Chiropractic neck adjustments may increase your risk of suffering a stroke, medical researchers said in a new report. The findings are unlikely to end the controversy about whether chiropractic manipulations cause tears in neck arteries, a leading cause of stroke in patients under 45.
"It's a real enough problem that it needs further study," said Dr. Wade S. Smith, a neurologist at UC San Francisco and lead author of the study published in the May 13 issue of the journal Neurology. "If there are [chiropractic] techniques that can be done that don't put vertebral arteries in peril, that would be good, because a lot of people swear by the benefit."
Although his study found a strong statistical connection between strokes caused by tears to arteries in the back of the neck and recent chiropractic care, the overall risk remains quite small, he said.
Chiropractors say their treatment is a safe and effective method of relieving neck pain and headaches. The American Chiropractic Assn., an industry group, says serious complications occur about once in every 2 million treatments. The group said in a statement that the latest study was flawed and "provides little new and useful information and needlessly alarms the public."
"Although the study found cases where vertebral artery stroke appeared to be correlated with a chiropractic visit, the stroke may not have been caused by the actual treatment," the association said. "Scientific evidence implicating a neck treatment as a true cause of this type of stroke is still preliminary and controversial."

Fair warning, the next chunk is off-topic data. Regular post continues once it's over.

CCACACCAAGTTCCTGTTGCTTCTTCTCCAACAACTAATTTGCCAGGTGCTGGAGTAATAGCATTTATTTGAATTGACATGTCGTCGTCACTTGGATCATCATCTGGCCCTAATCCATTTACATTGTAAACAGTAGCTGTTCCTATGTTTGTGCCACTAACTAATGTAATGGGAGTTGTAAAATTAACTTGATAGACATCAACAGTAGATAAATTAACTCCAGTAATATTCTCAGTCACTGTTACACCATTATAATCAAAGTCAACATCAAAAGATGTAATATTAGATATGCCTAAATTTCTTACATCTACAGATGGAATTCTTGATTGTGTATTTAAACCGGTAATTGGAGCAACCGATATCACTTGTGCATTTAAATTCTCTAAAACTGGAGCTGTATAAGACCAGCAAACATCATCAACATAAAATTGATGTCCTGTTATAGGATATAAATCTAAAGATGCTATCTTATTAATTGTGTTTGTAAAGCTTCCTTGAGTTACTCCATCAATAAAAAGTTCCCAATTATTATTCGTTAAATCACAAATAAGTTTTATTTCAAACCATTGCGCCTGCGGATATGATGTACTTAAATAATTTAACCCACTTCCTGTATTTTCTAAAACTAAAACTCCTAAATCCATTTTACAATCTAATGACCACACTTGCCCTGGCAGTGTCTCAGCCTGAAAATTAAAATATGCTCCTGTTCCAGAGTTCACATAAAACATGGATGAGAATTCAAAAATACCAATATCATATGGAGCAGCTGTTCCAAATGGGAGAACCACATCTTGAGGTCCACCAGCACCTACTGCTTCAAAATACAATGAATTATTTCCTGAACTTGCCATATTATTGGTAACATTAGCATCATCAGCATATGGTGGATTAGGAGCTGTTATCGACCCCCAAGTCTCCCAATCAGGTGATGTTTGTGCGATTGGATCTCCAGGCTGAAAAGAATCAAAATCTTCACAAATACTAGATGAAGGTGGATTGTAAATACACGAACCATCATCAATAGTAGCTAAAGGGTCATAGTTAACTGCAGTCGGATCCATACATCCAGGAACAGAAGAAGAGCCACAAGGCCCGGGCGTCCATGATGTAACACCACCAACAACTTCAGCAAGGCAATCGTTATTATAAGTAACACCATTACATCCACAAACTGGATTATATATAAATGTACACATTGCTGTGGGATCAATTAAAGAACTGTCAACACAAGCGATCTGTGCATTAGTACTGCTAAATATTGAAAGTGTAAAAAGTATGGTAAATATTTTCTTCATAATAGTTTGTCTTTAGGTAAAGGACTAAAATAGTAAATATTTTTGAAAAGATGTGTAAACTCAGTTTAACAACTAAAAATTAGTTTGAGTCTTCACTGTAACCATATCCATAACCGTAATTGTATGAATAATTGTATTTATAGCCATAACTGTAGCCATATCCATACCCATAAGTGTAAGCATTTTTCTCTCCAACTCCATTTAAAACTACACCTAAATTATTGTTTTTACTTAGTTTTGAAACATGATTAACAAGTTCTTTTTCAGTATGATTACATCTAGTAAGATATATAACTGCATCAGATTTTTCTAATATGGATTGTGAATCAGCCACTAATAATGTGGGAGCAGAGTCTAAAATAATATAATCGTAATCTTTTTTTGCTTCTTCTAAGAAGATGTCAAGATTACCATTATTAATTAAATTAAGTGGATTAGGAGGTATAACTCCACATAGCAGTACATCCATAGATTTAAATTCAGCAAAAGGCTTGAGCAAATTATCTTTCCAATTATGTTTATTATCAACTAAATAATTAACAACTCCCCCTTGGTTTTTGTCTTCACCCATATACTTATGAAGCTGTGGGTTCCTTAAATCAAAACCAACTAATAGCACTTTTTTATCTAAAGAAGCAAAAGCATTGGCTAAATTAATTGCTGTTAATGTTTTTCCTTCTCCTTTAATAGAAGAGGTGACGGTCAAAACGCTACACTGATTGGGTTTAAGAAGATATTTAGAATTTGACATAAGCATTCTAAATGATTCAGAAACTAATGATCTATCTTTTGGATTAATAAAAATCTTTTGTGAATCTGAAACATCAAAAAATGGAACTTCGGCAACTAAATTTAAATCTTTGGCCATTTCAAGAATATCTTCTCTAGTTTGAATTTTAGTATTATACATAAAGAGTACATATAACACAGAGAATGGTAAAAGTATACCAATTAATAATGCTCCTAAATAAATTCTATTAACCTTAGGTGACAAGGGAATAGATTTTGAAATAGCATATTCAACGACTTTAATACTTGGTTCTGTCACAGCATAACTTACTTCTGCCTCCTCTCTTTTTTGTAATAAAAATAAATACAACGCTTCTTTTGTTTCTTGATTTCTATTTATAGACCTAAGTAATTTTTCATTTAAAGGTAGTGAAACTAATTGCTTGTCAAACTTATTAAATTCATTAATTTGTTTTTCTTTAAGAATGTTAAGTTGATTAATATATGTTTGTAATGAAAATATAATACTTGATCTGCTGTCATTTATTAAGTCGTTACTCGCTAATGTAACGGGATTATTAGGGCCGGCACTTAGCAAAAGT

Arterial tears, also called arterial dissections, allow blood to pool in an artery wall, causing a clot or weakness in the wall that can produce a stroke or mini-stroke. In 2001, actress Sharon Stone, then 44, suffered life-threatening bleeding into the brain as a result of an arterial tear. Stone, who was a patient of Smith's after the incident, said in interviews afterward that it may have stemmed from a riding injury "made worse by chiropractic adjustments."
Smith's study took place between 1995 and 2000 and involved patients under age 60. He compared 51 patients at UCSF and Stanford University who suffered arterial tears and strokes or mini-strokes with 100 control patients who suffered strokes from other causes. All were asked about such risk factors as high blood pressure, diabetes and high cholesterol, and whether they'd received chiropractic treatment in the month before their strokes.
Those with arterial tears were six times more likely to have undergone recent chiropractic treatment. Of seven subjects with arterial tears who recalled previous spinal manipulation, four reported substantially increased pain or severe new pain after treatment, while two suffered strokes within seconds of treatment. Smith said it's possible the spinal manipulations exacerbated existing artery tears. He recommended that anyone who experiences increased pain after chiropractic care seek immediate medical attention.
Canadian neurologists reported in the May 2001 journal Stroke that patients under 45 treated for strokes in back-of-the-neck vessels were five times more likely to have seen a chiropractor in the previous week than other stroke patients. In February 2002, University of Toronto neurologists presented data linking chiropractic manipulation to artery tears in nearly a quarter of 158 stroke patients younger than 45.